Resident Evil

Posted on December 13, 2002 at 5:17 am

D
Lowest Recommended Age: Mature High Schooler
Profanity: Very strong language
Alcohol/ Drugs: None
Violence/ Scariness: Extreme peril, graphic violence, many characters killed
Diversity Issues: Diverse team members, strong women
Date Released to Theaters: 2002

The definitive comment about “Resident Evil” was made by my friend Luke, who walked out of the theater with me and said, “The computer game is more realistic than the movie.” At least, I think that’s what he said. My ears were still ringing from the highest decibel audio track I can remember.

Okay, no one was going in expecting insights about the human condition or Oscar-worthy performances in a movie based on a CD-ROM. All we hope for is some cool special effects and fight scenes. But even on that level, “Resident Evil” is a disappointment.

A huge corporate conglomerate operates a mysterious underground research facility called The Hive. When something goes wrong with a devastating virus experiment, the governing computer system (think “2001’s” Hal the computer with the voice of Alice in Wonderland) shuts everything down, including killing off all the people. Two amnesiac security officers are brought down into The Hive by a team of commandos. And the rest of the movie consists of the group being confronted by various booby-traps and being chased by various mutants and zombies.

For the record, I can accept forgoing insight, characterization, and even dialogue in a movie like this. But it is not okay to forego stunning visuals, clever plot twists, and a sense of humor, and here “Resident Evil” falls short. What it does have is undead humans who look like rejects from Michael Jackson’s “Thriller” video, mutant vampire Dobermans who look like they they’ve been turned inside out, some laser beams that slice into people in a really gross way, and, on the plus side, a literally kick-ass performance by Michelle Rodriguez.

Parents should know that this movie has extremely gross and graphic violence, with many disgusting deaths and truly icky monsters. Characters are in extreme peril and most of them are killed. There is very strong language and a brief sexual situation with nudity.

Families who see this movie should talk about how people should respond if they believe that their organization is doing something wrong and about the kinds of controls our society establishes to keep private organizations from getting out of control. They can also talk about how this movie could have been better.

Families who enjoy this movie will enjoy the much better The Fifth Element, also starring Milla Jovovich.

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Sleeping Beauty

Posted on December 13, 2002 at 5:17 am

A+
Lowest Recommended Age: Kindergarten - 3rd Grade
Profanity: None
Alcohol/ Drugs: None
Violence/ Scariness: Very scary confrontation with the dragon
Diversity Issues: None
Date Released to Theaters: 1959

Disney has beautifully restored one of its most treasured classics, “Sleeping Beauty,” in honor of its 50th anniversary.

The King and Queen happily celebrate the birth of their daughter, Princess Aurora. The young Prince who is betrothed to the baby and three good fairies, Flora, Fauna, and Merryweather, join the celebration. But wicked Maleficent, a bad fairy, is enraged when she is not included. She arrives at the party to cast a spell on the baby Princess. When she turns 16, she will prick her finger on the spindle of a spinning wheel, and die.

The good fairies cannot remove the spell, but they change it from death to a deep sleep from which Aurora can be awakened only by love’s first kiss. The King and Queen try to protect the princess by sending her off with the good fairies to live in a tiny cottage in the woods until her sixteenth birthday is over. They cannot use their magic powers because it would lead Maleficent to the princess. Aurora (called Briar Rose) grows up. Out in the woods, she meets the Prince, and they fall in love, not knowing they are already engaged. But the fairies prepare for her birthday party and argue about whether the dress they are making for Aurora should be pink or blue, and cannot resist using their magic. Maleficent discovers where they are and is able to make Aurora prick her finger and fall into a deep sleep. Maleficent also captures the prince to make sure he cannot break the spell. After the fairies help him escape, Maleficent turns herself into a dragon to stop him. He kills the dragon and wakes Aurora with a kiss. At her birthday party, they dance, not even noticing that her dress turns from blue to pink as the fairies continue to argue about the color.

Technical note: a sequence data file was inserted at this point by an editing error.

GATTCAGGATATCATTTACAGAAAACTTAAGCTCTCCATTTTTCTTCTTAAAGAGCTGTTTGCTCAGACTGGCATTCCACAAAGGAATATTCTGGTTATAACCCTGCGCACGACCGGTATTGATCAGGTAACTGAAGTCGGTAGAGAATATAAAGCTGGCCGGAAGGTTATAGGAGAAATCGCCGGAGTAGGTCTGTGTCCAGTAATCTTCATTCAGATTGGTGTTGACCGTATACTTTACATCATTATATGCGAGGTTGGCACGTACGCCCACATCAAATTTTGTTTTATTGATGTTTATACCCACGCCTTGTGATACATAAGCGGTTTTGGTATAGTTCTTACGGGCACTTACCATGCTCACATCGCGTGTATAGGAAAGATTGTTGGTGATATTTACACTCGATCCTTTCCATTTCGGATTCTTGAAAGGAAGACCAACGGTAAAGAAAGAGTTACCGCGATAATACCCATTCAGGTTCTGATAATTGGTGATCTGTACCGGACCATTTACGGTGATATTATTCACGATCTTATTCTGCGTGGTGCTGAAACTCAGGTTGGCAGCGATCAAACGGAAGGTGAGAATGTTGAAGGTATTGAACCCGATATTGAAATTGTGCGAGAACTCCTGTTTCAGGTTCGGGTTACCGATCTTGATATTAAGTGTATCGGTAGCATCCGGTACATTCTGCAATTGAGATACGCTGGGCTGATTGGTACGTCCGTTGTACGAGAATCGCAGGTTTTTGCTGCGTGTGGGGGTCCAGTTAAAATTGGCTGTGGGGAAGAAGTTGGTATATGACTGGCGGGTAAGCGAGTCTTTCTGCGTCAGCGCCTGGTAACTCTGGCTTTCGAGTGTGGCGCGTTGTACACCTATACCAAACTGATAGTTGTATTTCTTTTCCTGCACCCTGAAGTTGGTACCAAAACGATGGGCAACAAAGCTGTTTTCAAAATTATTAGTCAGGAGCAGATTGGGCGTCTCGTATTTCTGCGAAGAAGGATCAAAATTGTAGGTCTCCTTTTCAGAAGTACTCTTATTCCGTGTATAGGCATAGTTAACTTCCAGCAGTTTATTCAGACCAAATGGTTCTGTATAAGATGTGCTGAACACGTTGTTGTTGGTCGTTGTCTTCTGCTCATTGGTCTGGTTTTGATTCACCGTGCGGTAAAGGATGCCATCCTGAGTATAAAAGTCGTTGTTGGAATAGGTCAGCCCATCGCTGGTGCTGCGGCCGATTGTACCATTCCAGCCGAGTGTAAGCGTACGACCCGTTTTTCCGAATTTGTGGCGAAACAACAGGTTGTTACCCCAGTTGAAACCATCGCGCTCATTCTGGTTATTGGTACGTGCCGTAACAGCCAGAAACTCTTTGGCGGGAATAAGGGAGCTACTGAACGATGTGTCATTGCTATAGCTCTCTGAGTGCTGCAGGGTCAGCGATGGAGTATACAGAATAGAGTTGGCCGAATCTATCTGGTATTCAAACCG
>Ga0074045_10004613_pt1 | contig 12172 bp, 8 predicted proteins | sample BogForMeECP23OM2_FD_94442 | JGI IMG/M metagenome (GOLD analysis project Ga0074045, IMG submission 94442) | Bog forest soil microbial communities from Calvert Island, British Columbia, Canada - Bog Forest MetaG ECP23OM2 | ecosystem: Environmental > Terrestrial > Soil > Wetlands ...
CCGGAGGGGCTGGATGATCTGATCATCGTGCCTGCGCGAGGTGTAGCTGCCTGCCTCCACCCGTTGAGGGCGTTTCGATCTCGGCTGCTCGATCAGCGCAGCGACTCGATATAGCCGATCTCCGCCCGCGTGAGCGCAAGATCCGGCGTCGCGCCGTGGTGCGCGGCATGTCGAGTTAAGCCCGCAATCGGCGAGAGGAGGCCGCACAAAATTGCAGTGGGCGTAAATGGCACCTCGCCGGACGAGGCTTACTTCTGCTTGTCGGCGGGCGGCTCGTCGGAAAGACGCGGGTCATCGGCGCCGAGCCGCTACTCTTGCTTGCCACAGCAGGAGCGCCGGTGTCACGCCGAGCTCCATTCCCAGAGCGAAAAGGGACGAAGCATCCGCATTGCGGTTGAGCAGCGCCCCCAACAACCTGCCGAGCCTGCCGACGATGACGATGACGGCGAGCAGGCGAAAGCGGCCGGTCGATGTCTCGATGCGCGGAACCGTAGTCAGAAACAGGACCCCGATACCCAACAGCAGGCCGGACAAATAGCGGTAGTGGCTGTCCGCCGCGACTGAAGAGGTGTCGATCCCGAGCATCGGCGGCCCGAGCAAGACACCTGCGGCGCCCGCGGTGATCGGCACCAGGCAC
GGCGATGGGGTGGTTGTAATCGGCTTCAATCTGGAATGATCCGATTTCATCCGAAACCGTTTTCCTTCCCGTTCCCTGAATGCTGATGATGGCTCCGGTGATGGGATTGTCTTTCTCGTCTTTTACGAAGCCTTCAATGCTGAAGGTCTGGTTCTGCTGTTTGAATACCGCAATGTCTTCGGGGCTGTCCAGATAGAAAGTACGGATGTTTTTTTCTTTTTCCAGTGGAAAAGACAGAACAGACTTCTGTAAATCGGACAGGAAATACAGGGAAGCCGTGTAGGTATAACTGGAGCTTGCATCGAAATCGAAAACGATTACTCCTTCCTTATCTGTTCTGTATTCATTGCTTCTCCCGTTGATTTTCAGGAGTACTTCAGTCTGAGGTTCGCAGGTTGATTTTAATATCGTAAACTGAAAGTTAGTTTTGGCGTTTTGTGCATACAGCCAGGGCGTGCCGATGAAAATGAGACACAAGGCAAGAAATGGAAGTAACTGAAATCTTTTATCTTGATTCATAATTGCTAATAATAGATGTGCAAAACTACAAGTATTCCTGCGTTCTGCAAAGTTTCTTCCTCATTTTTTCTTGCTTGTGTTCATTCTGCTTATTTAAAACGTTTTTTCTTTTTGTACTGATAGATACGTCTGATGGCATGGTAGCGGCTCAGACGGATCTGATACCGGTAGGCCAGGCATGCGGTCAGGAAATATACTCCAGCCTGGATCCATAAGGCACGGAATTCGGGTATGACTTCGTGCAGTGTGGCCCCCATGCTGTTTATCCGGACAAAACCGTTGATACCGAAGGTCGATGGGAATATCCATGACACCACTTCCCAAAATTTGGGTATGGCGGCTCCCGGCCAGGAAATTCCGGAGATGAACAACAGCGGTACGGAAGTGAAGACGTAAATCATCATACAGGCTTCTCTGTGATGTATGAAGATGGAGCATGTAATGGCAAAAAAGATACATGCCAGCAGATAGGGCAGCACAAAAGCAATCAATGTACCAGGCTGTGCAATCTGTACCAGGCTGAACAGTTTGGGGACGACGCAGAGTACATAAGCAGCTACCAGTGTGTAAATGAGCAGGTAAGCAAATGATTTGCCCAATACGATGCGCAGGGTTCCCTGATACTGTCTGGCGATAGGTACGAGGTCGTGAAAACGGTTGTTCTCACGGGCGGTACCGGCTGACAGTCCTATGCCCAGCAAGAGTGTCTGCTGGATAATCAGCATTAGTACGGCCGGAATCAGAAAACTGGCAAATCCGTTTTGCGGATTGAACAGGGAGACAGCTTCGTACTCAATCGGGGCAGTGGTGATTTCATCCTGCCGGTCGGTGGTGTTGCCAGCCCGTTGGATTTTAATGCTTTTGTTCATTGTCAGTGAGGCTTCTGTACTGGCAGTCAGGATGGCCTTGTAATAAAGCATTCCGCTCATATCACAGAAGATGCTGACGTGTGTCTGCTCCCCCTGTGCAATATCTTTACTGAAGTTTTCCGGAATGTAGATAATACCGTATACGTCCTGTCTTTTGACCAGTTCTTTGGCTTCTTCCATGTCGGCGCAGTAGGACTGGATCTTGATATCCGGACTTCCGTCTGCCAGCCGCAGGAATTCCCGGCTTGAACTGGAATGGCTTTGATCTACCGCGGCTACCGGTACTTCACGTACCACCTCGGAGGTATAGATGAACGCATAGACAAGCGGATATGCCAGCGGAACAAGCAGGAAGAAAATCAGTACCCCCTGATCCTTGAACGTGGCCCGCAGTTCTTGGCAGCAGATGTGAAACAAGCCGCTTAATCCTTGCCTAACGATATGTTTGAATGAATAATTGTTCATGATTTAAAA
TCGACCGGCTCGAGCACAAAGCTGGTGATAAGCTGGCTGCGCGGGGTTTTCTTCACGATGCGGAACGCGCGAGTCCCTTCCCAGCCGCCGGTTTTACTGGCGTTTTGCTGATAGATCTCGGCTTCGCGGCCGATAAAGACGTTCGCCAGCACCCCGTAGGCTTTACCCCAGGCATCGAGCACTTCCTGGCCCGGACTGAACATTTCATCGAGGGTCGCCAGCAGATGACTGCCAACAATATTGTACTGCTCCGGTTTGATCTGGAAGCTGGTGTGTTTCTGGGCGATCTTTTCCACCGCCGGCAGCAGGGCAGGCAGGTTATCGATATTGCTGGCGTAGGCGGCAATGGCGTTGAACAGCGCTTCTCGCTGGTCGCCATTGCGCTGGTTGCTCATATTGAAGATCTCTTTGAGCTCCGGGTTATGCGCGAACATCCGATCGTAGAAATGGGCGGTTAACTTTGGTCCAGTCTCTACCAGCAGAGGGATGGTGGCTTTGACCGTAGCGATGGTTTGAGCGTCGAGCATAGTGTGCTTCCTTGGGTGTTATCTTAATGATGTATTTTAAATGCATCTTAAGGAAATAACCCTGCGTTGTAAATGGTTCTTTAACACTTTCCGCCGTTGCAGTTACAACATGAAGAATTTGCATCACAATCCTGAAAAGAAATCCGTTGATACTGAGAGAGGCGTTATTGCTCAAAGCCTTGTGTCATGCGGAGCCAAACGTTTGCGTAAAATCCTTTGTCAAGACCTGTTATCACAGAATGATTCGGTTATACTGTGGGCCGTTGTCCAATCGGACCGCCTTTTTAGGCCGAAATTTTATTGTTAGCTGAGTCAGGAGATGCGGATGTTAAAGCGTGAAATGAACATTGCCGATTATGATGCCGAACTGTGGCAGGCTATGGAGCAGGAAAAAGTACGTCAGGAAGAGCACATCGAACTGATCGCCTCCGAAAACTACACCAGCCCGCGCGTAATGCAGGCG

In this classic story, as in “Snow White,” a sleeping princess can only be awakened by a kiss from the prince. Psychiatrist Bruno Bettelheim and others have written extensively about the meaning of these stories, and the ways in which they symbolize the transition to adulthood and sexual awakening. Bettelheim’s theory was that such fairy tales begin to prepare children for developments they are not ready to assimilate consciously.

There is no reason to discuss this interpretation with children, of course. But it is worthwhile to talk with them about Maleficent, one of Disney’s most terrifying villains, and why her bitter jealousy makes her so obsessed with vengeance. Is that what she really wants? Isn’t she doing exactly the opposite of what is required to achieve her real goal, acceptance? Children also enjoy the little squabbles of the three good fairies, which may remind them of arguments with their siblings.

NOTE: The Blu-Ray DVD includes a bonus “regular” DVD for families who have not yet switched to Blu-Ray but plan to in the future.

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The Basket

Posted on December 13, 2002 at 5:17 am

B+
Lowest Recommended Age: 4th - 6th Grades
Profanity: None
Alcohol/ Drugs: None